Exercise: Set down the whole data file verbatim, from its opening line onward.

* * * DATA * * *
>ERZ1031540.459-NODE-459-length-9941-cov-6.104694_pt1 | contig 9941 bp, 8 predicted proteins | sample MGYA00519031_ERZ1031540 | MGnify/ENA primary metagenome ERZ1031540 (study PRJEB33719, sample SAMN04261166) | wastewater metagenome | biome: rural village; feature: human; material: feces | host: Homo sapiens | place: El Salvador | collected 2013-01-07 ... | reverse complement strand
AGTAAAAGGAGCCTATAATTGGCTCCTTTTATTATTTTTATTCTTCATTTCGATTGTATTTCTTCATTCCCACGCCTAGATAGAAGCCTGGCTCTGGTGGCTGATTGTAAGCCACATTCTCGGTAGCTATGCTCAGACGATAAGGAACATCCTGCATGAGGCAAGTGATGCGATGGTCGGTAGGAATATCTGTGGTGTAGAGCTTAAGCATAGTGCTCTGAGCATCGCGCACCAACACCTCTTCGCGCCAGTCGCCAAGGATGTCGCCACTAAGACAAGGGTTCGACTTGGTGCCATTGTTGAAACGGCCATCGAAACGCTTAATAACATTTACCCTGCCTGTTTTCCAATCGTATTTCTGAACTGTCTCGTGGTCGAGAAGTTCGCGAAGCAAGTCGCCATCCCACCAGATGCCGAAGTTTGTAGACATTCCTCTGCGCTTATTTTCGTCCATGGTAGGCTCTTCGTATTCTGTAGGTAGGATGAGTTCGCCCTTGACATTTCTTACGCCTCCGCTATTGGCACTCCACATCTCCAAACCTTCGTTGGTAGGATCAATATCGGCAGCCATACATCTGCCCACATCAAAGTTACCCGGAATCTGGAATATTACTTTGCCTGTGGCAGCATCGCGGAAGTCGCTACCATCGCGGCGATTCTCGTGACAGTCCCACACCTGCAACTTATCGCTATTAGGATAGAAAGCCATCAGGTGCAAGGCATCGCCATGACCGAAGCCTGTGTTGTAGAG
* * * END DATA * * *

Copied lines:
>ERZ1031540.459-NODE-459-length-9941-cov-6.104694_pt1 | contig 9941 bp, 8 predicted proteins | sample MGYA00519031_ERZ1031540 | MGnify/ENA primary metagenome ERZ1031540 (study PRJEB33719, sample SAMN04261166) | wastewater metagenome | biome: rural village; feature: human; material: feces | host: Homo sapiens | place: El Salvador | collected 2013-01-07 ... | reverse complement strand
AGTAAAAGGAGCCTATAATTGGCTCCTTTTATTATTTTTATTCTTCATTTCGATTGTATTTCTTCATTCCCACGCCTAGATAGAAGCCTGGCTCTGGTGGCTGATTGTAAGCCACATTCTCGGTAGCTATGCTCAGACGATAAGGAACATCCTGCATGAGGCAAGTGATGCGATGGTCGGTAGGAATATCTGTGGTGTAGAGCTTAAGCATAGTGCTCTGAGCATCGCGCACCAACACCTCTTCGCGCCAGTCGCCAAGGATGTCGCCACTAAGACAAGGGTTCGACTTGGTGCCATTGTTGAAACGGCCATCGAAACGCTTAATAACATTTACCCTGCCTGTTTTCCAATCGTATTTCTGAACTGTCTCGTGGTCGAGAAGTTCGCGAAGCAAGTCGCCATCCCACCAGATGCCGAAGTTTGTAGACATTCCTCTGCGCTTATTTTCGTCCATGGTAGGCTCTTCGTATTCTGTAGGTAGGATGAGTTCGCCCTTGACATTTCTTACGCCTCCGCTATTGGCACTCCACATCTCCAAACCTTCGTTGGTAGGATCAATATCGGCAGCCATACATCTGCCCACATCAAAGTTACCCGGAATCTGGAATATTACTTTGCCTGTGGCAGCATCGCGGAAGTCGCTACCATCGCGGCGATTCTCGTGACAGTCCCACACCTGCAACTTATCGCTATTAGGATAGAAAGCCATCAGGTGCAAGGCATCGCCATGACCGAAGCCTGTGTTGTAGAG